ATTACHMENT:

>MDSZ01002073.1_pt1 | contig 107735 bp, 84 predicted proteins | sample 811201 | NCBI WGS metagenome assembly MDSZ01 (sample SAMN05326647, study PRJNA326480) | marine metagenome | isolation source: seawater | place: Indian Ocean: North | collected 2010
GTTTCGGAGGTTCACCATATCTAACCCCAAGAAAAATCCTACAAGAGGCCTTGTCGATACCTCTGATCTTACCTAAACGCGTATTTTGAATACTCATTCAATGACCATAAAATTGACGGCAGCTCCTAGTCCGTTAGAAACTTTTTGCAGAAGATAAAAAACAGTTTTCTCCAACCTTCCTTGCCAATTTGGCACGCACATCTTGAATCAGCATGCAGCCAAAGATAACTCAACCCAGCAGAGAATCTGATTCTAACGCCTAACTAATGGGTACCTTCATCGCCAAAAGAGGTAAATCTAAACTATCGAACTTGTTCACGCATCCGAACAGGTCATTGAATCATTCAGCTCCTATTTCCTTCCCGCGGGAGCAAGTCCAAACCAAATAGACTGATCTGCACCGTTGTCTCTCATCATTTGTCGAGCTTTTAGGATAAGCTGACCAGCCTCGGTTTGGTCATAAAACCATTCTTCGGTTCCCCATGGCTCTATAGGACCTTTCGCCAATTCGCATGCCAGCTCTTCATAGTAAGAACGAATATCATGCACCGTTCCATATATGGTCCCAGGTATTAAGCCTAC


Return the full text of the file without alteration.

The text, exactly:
>MDSZ01002073.1_pt1 | contig 107735 bp, 84 predicted proteins | sample 811201 | NCBI WGS metagenome assembly MDSZ01 (sample SAMN05326647, study PRJNA326480) | marine metagenome | isolation source: seawater | place: Indian Ocean: North | collected 2010
GTTTCGGAGGTTCACCATATCTAACCCCAAGAAAAATCCTACAAGAGGCCTTGTCGATACCTCTGATCTTACCTAAACGCGTATTTTGAATACTCATTCAATGACCATAAAATTGACGGCAGCTCCTAGTCCGTTAGAAACTTTTTGCAGAAGATAAAAAACAGTTTTCTCCAACCTTCCTTGCCAATTTGGCACGCACATCTTGAATCAGCATGCAGCCAAAGATAACTCAACCCAGCAGAGAATCTGATTCTAACGCCTAACTAATGGGTACCTTCATCGCCAAAAGAGGTAAATCTAAACTATCGAACTTGTTCACGCATCCGAACAGGTCATTGAATCATTCAGCTCCTATTTCCTTCCCGCGGGAGCAAGTCCAAACCAAATAGACTGATCTGCACCGTTGTCTCTCATCATTTGTCGAGCTTTTAGGATAAGCTGACCAGCCTCGGTTTGGTCATAAAACCATTCTTCGGTTCCCCATGGCTCTATAGGACCTTTCGCCAATTCGCATGCCAGCTCTTCATAGTAAGAACGAATATCATGCACCGTTCCATATATGGTCCCAGGTATTAAGCCTAC